Heckler & Koch's Awesome Unpopular Stepchild
; .

Though heavy, the HK33 is nonetheless a reliable and effective infantry rifle.
The manual of arms is an acquired taste, but the weapon runs like a lawyer
after money. The 5.56x45mm HK33 was a direct evolutionary development
of the 7.62x51mm G3.

Life at the Antarctic National Science Institute Station 4 was typically tedious on an apocalyptic scale. Situated as it was within one of the most hostile environments short of outer space, just surviving demanded an exorbitant amount of effort. Like any remote austere outpost, such a bizarre life attracted bizarre personalities. When the crew heard the rhythmic throbbing of the Norwegian helicopter approaching in the distance, they assumed it might be some welcome company. Then they heard the gunfire.

The noise drew the station’s crew. Once the Jet Ranger grew closer it became obvious the Norwegians were inexplicably shooting at a sled dog now racing madly for the camp. The dog made it safely to the station just as the helicopter touched down. A mad Norwegian with a scoped HK33 rifle leapt from the aircraft, firing at the dog on the run. In the process he also fumbled an incendiary grenade and destroyed the helicopter, killing its pilot. Throughout it all he shouted in unintelligible Norwegian.

The station commander produced a big Smith revolver and unceremoniously killed the man with a single shot to the head. All involved were confused and frightened and the dog escaped into the bowels of the station. Had anyone spoken Norwegian, however, they would have realized that this was no ordinary dog. It was the Thing from Outer Space….


Hollywood Gold

Thus began the epic 1982 John Carpenter horror classic The Thing. While most normal folks would revel in the gripping tension, tight drama, snappy dialogue and impressive analog creature effects, I was — as always — fixated on the guns. The scoped HK33 rifle used by Lars, the maniacal Norwegian, is actually quite unusual on the big screen.

The HK33 is rare in Hollywood because it is also fairly rare out here in the real world as well. Despite enjoying some simply epic parentage and having been made by what is arguably the world’s premiere arms-maker, this roller-delayed blowback 5.56mm assault rifle just never really found its commercial legs. However, the gun’s particulars remain fascinating.


The HK33 design was based upon that of the wartime German MP44.
The similarities are obvious if you look for them.

In the Beginning …

The German HK33 traces its lineage back to the Second World War. The StG45 assault rifle never made it past prototype stage but nonetheless promised to revolutionize the way the world made infantry rifles. Combining the pressed steel receiver inspired by the MP44 and the roller-delayed blowback action of the MG42 belt-fed machinegun, the StG45 would have been cheap to build and reliable in action. However, the war ended before the gun could see final deployment.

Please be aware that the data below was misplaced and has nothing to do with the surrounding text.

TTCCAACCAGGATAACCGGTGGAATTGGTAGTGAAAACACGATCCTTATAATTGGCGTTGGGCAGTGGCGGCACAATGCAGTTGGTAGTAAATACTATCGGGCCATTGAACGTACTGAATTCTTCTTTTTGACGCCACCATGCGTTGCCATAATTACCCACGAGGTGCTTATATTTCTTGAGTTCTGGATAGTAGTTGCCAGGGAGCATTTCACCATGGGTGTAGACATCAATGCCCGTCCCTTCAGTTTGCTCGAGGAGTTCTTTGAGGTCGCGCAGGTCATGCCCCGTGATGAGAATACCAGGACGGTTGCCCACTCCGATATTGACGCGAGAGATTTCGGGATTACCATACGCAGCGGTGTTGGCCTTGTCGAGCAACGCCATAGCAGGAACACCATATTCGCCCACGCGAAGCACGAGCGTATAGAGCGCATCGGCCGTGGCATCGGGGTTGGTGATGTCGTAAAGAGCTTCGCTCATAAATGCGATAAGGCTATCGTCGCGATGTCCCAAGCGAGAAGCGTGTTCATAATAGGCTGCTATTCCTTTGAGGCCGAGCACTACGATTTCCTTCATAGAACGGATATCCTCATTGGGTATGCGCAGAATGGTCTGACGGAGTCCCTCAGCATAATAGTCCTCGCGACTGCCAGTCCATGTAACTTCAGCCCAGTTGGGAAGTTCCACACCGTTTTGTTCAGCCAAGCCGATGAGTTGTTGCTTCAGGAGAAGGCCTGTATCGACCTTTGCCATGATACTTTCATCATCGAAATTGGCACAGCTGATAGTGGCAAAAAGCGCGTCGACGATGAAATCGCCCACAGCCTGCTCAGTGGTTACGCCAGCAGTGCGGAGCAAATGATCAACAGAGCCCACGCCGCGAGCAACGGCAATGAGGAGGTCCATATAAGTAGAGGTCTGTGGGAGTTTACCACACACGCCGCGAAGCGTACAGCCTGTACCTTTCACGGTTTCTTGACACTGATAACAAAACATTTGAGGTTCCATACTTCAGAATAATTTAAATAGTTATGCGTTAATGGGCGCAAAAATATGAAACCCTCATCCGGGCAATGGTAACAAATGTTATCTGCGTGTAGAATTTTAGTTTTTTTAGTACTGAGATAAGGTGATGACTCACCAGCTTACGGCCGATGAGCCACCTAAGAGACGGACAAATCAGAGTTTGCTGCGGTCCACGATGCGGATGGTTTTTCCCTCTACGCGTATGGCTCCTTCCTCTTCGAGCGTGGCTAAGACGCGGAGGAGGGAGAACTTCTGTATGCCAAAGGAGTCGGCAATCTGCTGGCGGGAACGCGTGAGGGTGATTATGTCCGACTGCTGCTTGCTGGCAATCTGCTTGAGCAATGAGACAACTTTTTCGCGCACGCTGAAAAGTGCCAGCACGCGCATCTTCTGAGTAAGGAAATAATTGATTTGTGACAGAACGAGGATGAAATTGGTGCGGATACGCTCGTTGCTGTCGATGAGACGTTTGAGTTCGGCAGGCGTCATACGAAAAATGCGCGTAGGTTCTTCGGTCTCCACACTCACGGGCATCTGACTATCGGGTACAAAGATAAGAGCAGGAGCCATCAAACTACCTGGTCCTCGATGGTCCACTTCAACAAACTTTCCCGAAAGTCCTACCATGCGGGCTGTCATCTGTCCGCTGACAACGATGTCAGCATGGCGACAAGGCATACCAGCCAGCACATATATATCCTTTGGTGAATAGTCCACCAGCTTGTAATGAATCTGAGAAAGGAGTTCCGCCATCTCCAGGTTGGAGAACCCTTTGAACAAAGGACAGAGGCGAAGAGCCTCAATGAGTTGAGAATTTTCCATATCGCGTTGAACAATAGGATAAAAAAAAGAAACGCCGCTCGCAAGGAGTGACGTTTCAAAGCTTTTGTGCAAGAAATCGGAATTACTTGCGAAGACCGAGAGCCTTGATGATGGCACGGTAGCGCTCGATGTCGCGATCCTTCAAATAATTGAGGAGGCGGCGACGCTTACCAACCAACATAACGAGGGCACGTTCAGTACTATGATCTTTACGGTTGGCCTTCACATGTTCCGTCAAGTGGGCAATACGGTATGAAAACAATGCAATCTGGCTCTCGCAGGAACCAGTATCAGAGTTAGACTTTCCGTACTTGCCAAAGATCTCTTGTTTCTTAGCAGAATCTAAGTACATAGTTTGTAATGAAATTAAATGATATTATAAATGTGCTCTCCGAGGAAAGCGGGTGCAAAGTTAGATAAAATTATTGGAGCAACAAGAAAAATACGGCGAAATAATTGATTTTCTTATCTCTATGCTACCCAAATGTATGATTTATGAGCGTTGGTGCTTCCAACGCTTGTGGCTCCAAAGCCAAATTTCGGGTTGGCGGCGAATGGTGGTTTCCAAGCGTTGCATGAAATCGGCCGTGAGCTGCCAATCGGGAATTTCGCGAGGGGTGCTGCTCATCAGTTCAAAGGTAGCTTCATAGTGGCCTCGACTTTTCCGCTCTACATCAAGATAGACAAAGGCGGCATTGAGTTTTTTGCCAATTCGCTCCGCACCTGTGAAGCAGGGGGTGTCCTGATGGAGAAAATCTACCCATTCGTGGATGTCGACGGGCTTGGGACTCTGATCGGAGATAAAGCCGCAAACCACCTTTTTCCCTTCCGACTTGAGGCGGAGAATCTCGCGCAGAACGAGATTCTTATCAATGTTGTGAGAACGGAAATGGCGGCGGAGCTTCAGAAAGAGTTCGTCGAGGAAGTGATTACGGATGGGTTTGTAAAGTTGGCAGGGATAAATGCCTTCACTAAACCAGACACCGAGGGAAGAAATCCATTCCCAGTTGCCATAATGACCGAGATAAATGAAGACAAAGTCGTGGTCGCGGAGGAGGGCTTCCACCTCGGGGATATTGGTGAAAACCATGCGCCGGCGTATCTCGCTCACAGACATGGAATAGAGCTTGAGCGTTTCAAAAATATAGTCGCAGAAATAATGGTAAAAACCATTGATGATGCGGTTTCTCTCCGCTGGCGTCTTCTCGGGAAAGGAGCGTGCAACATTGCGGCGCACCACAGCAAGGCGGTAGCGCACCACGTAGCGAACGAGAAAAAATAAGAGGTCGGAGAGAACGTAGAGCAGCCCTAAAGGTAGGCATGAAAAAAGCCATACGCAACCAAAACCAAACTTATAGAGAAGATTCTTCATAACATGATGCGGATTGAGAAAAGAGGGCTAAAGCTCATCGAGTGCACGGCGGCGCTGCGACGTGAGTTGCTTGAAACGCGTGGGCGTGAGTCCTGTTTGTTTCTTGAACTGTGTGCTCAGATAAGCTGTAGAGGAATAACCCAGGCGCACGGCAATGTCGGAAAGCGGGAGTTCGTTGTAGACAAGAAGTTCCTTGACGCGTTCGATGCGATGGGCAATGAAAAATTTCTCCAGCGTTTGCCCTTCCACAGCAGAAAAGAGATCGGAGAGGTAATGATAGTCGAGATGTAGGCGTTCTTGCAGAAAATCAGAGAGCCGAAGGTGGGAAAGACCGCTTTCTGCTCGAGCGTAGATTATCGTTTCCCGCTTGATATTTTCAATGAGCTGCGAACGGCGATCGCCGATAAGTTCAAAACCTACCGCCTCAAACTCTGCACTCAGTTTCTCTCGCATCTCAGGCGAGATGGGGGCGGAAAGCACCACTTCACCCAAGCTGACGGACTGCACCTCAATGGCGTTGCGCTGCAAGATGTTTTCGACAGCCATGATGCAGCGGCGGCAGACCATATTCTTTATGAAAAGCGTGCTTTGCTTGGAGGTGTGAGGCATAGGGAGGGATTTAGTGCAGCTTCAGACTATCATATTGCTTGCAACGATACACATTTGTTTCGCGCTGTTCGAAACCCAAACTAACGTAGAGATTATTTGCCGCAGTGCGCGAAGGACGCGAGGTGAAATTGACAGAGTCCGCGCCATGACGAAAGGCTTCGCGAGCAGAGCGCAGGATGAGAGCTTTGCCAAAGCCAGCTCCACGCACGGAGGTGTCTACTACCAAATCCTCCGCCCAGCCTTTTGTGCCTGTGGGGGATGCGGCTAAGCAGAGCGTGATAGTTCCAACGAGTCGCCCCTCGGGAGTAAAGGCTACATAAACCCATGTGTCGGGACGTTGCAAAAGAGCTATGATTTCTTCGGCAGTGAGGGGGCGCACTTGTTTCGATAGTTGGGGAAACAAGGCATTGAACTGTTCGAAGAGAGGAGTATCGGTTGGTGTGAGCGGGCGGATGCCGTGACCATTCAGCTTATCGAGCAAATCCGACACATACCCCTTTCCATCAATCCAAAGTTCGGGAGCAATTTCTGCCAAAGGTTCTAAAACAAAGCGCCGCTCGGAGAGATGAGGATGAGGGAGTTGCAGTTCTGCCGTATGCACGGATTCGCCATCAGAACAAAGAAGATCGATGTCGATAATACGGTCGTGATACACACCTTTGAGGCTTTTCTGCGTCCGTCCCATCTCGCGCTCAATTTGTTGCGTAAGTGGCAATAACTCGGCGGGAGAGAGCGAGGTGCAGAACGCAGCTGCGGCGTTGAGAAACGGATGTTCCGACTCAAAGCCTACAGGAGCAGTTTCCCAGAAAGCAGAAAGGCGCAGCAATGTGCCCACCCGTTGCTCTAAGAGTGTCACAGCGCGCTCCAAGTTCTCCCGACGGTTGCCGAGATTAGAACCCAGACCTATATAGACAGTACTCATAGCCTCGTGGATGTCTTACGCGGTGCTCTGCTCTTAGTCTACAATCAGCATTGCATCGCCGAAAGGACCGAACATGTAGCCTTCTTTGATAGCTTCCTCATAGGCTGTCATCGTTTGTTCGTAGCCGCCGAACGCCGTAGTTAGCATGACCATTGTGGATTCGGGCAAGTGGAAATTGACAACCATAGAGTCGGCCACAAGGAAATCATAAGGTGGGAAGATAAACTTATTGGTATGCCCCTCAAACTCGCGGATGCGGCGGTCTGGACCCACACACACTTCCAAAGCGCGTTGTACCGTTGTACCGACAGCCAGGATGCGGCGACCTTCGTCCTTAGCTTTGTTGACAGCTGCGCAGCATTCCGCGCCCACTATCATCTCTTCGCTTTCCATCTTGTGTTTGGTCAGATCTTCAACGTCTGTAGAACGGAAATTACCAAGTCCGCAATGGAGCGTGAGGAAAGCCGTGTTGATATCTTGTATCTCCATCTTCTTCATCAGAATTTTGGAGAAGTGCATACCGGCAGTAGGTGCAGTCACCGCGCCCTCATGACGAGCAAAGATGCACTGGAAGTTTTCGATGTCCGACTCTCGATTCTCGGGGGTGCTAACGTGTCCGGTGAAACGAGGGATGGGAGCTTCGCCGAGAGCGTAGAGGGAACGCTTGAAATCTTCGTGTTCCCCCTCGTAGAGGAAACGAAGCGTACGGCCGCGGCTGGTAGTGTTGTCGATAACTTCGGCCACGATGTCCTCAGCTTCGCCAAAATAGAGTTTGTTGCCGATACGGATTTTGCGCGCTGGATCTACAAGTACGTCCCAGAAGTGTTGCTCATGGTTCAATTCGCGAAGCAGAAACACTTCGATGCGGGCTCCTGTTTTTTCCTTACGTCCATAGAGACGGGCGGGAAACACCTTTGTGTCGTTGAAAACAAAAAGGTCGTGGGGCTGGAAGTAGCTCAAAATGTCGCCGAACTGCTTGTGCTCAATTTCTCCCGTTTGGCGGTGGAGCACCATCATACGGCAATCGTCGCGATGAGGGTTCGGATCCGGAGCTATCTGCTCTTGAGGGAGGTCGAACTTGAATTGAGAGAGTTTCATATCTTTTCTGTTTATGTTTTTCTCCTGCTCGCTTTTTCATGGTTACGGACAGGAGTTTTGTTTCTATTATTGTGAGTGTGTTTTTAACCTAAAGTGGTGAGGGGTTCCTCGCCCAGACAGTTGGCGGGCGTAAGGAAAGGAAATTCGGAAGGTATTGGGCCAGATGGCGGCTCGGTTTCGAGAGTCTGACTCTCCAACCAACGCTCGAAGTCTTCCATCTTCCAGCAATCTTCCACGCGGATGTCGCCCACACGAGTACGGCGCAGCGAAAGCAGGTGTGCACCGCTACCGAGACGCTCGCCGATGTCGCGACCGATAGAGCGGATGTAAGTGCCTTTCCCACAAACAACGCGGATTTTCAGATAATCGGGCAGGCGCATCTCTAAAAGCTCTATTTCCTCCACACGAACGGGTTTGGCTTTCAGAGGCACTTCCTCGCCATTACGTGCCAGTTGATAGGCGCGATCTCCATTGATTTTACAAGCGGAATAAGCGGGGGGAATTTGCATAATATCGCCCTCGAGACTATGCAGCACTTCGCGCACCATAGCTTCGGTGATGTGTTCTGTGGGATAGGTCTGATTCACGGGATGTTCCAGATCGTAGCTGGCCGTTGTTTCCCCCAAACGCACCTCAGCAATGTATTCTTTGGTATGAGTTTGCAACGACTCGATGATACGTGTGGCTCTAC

The weapon’s designers took the basic StG45 idea to Spain, modified it slightly and created the CETME assault rifle. After a few tweaks, the CETME became the G3, manufactured and marketed by the burgeoning arms-maker Heckler & Koch starting in 1956. The G3 won the trials for the new West German Bundeswehr infantry rifle in 1959 and HK became a recognized arms maker.

The G3 proved to be a fertile foundation for a lot of other things. Following the success for the 7.62x51mm G3, the firm produced the 7.62x39mm HK32, the 5.56x45mm HK33 and the 9mm Parabellum HK54. The HK54 was later designated the MP5. While the G3 sold well around the world, the HK32 sort of fizzled. The HK33 was adopted, generally on a fairly small scale, by dozens of countries. The MP5 dominated the submachine gun market for decades.

The HK33 was first launched in 1968 and was produced both in Germany and under license by MKEK in Turkey. HK dropped the weapon from its catalog in 2000, while MKEK still produces the gun today. In the mid-1960s, Harrington and Richardson churned out a modest number of license-built copies of the HK33 titled the “T223” here in the United States. U.S. Navy SEALs used a few of these novel rifles in the latter stages of the Vietnam War. They were most taken with the gun’s generous 40-round magazines along with its reliability in action.

Six years after the HK33 hit the streets, HK launched the dedicated semiautomatic HK43 rifle intended for the civilian market. Once equipped with a 16″ barrel to comply with U.S. gun laws, it was redesignated the HK93. The HK93 sold briskly in America up until 1989 when it fell prey to executive order import bans under President Bush the First.